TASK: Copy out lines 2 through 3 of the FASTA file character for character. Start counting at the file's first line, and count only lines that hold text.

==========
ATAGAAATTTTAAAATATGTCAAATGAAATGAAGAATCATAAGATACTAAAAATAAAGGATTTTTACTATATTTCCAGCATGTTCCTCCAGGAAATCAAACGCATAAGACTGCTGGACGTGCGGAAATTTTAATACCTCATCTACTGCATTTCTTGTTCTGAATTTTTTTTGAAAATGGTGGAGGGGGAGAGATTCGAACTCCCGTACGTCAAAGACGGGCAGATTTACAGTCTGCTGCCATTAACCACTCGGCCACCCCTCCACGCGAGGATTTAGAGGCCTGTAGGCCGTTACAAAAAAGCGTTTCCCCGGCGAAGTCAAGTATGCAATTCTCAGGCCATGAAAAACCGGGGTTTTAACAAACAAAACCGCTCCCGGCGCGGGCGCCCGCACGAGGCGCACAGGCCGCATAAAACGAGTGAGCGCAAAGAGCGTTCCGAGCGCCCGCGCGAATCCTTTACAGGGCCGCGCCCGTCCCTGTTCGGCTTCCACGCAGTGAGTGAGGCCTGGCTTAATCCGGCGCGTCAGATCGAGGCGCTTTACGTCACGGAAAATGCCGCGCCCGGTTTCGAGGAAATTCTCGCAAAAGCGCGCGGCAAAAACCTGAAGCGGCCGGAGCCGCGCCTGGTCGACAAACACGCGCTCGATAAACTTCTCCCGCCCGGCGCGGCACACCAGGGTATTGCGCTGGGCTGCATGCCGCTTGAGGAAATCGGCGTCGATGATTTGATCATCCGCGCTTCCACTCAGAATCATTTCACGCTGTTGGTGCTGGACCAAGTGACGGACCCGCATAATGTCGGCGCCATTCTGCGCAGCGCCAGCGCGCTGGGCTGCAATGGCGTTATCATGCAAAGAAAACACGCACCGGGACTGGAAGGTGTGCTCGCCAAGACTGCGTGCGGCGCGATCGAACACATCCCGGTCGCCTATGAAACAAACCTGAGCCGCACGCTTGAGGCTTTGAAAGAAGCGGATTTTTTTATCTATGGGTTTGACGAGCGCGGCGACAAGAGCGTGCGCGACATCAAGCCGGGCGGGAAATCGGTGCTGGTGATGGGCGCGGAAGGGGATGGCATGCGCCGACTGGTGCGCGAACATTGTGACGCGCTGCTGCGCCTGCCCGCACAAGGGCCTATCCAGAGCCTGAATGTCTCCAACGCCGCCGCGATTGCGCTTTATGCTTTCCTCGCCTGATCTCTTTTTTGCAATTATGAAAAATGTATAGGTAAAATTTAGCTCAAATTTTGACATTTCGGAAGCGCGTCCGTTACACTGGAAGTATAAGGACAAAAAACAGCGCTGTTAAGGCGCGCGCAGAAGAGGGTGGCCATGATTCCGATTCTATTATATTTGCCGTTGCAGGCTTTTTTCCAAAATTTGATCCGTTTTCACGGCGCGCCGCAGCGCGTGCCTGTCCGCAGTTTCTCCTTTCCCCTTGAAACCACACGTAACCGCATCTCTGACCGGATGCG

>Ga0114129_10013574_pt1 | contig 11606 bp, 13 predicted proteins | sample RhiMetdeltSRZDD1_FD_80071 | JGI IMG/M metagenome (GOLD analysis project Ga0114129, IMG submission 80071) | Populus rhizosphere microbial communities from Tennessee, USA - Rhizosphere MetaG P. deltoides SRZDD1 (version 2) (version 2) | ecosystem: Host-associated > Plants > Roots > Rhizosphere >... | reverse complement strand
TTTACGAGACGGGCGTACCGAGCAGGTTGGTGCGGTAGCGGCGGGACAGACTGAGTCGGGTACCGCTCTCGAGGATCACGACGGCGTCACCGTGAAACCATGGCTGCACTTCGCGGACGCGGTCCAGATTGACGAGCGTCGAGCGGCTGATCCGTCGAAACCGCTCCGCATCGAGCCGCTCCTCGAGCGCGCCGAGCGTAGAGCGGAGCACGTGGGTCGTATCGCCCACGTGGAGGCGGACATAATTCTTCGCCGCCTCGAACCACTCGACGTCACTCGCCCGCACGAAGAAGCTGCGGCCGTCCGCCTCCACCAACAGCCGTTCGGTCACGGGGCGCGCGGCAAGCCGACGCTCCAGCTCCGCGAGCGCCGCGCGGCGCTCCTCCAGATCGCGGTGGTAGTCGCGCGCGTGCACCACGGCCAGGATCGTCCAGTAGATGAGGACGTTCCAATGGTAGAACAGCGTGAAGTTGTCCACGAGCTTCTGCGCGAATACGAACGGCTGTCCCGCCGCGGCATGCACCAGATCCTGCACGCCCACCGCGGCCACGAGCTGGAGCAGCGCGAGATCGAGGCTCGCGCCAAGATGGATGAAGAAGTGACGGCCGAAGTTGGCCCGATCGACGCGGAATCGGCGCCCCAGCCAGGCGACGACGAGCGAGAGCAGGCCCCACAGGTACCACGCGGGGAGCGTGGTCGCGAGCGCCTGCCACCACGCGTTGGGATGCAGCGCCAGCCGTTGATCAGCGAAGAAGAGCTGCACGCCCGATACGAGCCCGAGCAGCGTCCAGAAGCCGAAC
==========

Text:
>Ga0114129_10013574_pt1 | contig 11606 bp, 13 predicted proteins | sample RhiMetdeltSRZDD1_FD_80071 | JGI IMG/M metagenome (GOLD analysis project Ga0114129, IMG submission 80071) | Populus rhizosphere microbial communities from Tennessee, USA - Rhizosphere MetaG P. deltoides SRZDD1 (version 2) (version 2) | ecosystem: Host-associated > Plants > Roots > Rhizosphere >... | reverse complement strand
TTTACGAGACGGGCGTACCGAGCAGGTTGGTGCGGTAGCGGCGGGACAGACTGAGTCGGGTACCGCTCTCGAGGATCACGACGGCGTCACCGTGAAACCATGGCTGCACTTCGCGGACGCGGTCCAGATTGACGAGCGTCGAGCGGCTGATCCGTCGAAACCGCTCCGCATCGAGCCGCTCCTCGAGCGCGCCGAGCGTAGAGCGGAGCACGTGGGTCGTATCGCCCACGTGGAGGCGGACATAATTCTTCGCCGCCTCGAACCACTCGACGTCACTCGCCCGCACGAAGAAGCTGCGGCCGTCCGCCTCCACCAACAGCCGTTCGGTCACGGGGCGCGCGGCAAGCCGACGCTCCAGCTCCGCGAGCGCCGCGCGGCGCTCCTCCAGATCGCGGTGGTAGTCGCGCGCGTGCACCACGGCCAGGATCGTCCAGTAGATGAGGACGTTCCAATGGTAGAACAGCGTGAAGTTGTCCACGAGCTTCTGCGCGAATACGAACGGCTGTCCCGCCGCGGCATGCACCAGATCCTGCACGCCCACCGCGGCCACGAGCTGGAGCAGCGCGAGATCGAGGCTCGCGCCAAGATGGATGAAGAAGTGACGGCCGAAGTTGGCCCGATCGACGCGGAATCGGCGCCCCAGCCAGGCGACGACGAGCGAGAGCAGGCCCCACAGGTACCACGCGGGGAGCGTGGTCGCGAGCGCCTGCCACCACGCGTTGGGATGCAGCGCCAGCCGTTGATCAGCGAAGAAGAGCTGCACGCCCGATACGAGCCCGAGCAGCGTCCAGAAGCCGAAC